The Hippo


Nov 16, 2019








Hansel and Gretel

Where: Stark Park on River Road in Manchester
When: Thursday, Aug. 15, at 6 p.m. (weather permitting, no rain date)
Admission: Free
There are also longer productions of Hansel and Gretel on Saturday, Aug. 17, at 7 p.m., and Sunday, Aug. 18, at 2 p.m., at the Gilford Community Church, 19 Potter Hill Road, Gilford, admission to which is $12. (These are independent from Opera NH.)

Accessible opera
Outdoor production of Hansel and Gretel a casual approach to opera

By Kelly Sennott

8/8/2013 -Jane Cormier, artistic director of Just Love to Sing!, urges people not to be afraid of the word “opera” when they consider seeing Hansel and Gretel next Thursday.
The production, sponsored by Opera New Hampshire, premieres on Aug. 15 and will be more approachable than your average opera experience, Cormier said — it’s free, it’s in English, it’s outside and it’s a story that everyone knows.
“With a show like Hansel and Gretel, you know it’s going to be good for the whole family,” Grace Kruskol of Opera New Hampshire said. 
The opera was written by Engelbert Humperdinck (he wrote it based on the tale by the Brothers Grimm), but for the purposes of this outdoor performance, Just Love to Sing! is shortening the production considerably to accommodate the venue and audience. (The group will also present the full, two-and-a-half-hour show on Aug. 17 in Gilford.)
Kruskol says this event marks the first live opera event in the Friends of Stark Park Summer Concert Series.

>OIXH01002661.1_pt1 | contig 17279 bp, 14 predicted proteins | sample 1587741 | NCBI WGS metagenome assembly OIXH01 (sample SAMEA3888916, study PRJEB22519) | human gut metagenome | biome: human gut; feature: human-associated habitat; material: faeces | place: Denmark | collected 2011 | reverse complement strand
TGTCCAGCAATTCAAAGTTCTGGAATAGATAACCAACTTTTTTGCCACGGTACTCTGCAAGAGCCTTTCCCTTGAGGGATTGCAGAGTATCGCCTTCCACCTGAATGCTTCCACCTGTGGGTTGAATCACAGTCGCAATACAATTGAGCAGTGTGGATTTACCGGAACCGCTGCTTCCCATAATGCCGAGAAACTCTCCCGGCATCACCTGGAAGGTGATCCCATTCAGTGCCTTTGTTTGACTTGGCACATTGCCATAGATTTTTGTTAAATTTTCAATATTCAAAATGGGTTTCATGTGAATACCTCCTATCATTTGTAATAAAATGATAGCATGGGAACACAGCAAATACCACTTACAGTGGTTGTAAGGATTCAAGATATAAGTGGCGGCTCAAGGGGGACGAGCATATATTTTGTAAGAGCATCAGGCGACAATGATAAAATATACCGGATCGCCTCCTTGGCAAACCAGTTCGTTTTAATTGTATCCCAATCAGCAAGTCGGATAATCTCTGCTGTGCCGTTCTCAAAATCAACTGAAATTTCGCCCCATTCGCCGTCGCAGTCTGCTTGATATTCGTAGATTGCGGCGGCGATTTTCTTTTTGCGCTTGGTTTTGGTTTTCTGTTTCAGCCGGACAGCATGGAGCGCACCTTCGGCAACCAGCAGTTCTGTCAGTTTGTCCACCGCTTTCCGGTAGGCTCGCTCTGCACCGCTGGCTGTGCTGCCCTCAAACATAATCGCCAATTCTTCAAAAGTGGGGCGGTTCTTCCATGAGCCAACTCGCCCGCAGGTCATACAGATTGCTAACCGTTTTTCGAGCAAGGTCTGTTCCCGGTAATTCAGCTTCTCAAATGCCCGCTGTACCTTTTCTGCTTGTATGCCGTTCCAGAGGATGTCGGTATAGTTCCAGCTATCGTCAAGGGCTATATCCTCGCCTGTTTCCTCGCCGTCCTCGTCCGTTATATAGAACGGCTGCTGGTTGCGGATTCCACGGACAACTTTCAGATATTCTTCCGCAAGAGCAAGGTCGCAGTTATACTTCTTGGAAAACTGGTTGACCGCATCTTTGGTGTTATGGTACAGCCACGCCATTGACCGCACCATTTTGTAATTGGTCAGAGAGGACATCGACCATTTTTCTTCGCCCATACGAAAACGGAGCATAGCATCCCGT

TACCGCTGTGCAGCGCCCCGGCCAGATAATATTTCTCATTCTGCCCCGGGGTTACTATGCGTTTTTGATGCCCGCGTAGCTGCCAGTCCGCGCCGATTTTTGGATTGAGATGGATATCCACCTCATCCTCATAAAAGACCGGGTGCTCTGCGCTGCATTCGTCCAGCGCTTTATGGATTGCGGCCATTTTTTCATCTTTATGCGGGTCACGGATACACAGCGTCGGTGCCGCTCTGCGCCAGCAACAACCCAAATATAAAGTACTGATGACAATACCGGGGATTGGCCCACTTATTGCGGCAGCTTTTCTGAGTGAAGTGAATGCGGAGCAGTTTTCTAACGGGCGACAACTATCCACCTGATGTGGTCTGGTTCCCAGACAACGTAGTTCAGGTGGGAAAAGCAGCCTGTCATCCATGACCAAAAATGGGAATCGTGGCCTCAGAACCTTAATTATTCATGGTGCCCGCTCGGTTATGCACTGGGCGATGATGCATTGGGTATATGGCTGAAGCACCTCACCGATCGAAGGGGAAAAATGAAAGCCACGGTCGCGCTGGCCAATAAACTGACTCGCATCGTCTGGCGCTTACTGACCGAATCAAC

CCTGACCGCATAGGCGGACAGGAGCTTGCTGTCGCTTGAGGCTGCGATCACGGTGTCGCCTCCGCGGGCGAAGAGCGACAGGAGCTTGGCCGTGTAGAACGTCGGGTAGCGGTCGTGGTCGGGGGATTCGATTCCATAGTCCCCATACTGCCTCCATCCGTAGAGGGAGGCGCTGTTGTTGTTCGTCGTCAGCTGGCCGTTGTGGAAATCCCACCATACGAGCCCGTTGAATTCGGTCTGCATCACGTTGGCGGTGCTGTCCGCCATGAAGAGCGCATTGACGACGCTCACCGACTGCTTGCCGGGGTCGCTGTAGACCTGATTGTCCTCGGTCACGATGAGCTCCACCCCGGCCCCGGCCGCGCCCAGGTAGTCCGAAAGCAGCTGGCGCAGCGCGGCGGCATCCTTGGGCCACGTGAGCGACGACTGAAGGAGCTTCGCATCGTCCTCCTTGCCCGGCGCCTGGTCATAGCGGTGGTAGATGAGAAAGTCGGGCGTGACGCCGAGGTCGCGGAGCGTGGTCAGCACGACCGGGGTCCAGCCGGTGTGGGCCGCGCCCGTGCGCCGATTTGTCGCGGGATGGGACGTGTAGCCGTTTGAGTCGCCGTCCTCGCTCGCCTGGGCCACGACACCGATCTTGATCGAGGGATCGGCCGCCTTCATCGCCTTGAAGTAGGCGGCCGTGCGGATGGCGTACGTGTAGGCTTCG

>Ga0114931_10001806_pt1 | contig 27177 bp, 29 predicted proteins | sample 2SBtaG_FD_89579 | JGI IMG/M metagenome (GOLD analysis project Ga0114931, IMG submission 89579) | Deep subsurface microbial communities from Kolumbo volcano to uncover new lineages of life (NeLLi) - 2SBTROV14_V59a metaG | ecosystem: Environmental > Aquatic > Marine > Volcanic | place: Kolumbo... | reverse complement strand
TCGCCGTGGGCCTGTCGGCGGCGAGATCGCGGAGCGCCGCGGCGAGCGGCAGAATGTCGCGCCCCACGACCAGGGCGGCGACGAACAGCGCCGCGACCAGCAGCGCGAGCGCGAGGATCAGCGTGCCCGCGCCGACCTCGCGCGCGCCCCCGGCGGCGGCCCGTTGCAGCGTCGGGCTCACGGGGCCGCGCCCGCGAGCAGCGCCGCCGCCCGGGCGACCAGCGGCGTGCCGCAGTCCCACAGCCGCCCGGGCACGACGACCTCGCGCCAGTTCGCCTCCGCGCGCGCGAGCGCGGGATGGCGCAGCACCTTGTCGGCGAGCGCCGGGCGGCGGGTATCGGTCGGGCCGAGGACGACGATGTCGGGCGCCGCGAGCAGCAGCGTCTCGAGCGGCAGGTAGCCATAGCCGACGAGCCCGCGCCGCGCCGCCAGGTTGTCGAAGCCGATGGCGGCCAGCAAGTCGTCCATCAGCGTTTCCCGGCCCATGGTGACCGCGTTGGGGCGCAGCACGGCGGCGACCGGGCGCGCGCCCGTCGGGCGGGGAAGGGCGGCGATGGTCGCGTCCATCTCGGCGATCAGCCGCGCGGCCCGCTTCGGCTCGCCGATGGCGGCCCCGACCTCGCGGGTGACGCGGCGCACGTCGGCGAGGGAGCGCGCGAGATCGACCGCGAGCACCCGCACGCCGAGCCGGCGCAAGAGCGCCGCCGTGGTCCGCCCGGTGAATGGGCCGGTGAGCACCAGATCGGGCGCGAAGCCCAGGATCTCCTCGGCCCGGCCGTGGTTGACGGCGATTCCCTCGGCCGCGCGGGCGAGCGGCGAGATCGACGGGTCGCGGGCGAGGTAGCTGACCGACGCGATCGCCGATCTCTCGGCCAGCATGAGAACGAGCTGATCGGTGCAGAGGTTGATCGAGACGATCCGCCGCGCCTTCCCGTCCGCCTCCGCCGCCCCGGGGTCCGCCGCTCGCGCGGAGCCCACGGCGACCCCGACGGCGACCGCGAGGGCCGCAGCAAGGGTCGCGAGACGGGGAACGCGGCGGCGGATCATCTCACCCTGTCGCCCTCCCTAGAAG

“The fact that it’s outside means that it’s going to be more casual. People think that when you go to the opera, you have to get all dressed up, but this event will show that opera is for everyone,” Kruskol said. “You can come as you are and bring a blanket or chair and listen to the music. You don’t have to read subtitles or get a crash course in Italian to know what’s going on.”
Leave all the operatic challenges to the performers; Cormier, who plays Gretel, says that opera is usually performed indoors because the acoustics are easier to work with (outside, the lead actors and accompanying piano will be miked for diction purposes), but the outdoor atmosphere creates a completely new experience, for audience members and for actors. 
“There’s a whole different kind of energy to it.  … You can see the audience, whereas when you’re on [an indoor] stage, you can’t. I think it’s very accessible and brings opera right to the people,” Cormier said.
“It moves fast, but it’s funny and poignant … perfect for children and for families,” Cormier said.
The production features a cast of about 30 (many of whom are child choir members playing gingerbread men), but the leads are all accomplished singers, some of whom, like Cormier, have professional operatic resumes.
Though this show marks the first free, outdoor opera concert that it’s sponsored, Opera New Hampshire has been long at work making opera more accessible to New Hampshire residents, particularly youth.
“Over the past three years, we’ve been offering free tickets for area high school students to see our operas. It’s been catching on. Some schools say that students consistently really love it. … They get to see something that’s live music, and we want to make sure that the next generation is ready to keep the art form going,” Kruskol said.
This show also kicks off the 50th season for Opera New Hampshire, the beginning of what Kruskol says will be a great year for opera in the state. They partner with the New Hampshire Institute of Art and present “Art and Soul” in October (an art show and opera memorabilia, The Main Stage season will again feature Teatro Lirico D’Europa, but this year, audiences will get Carmen in February and Donizetti’s L’Elisir D’Amore in March.  

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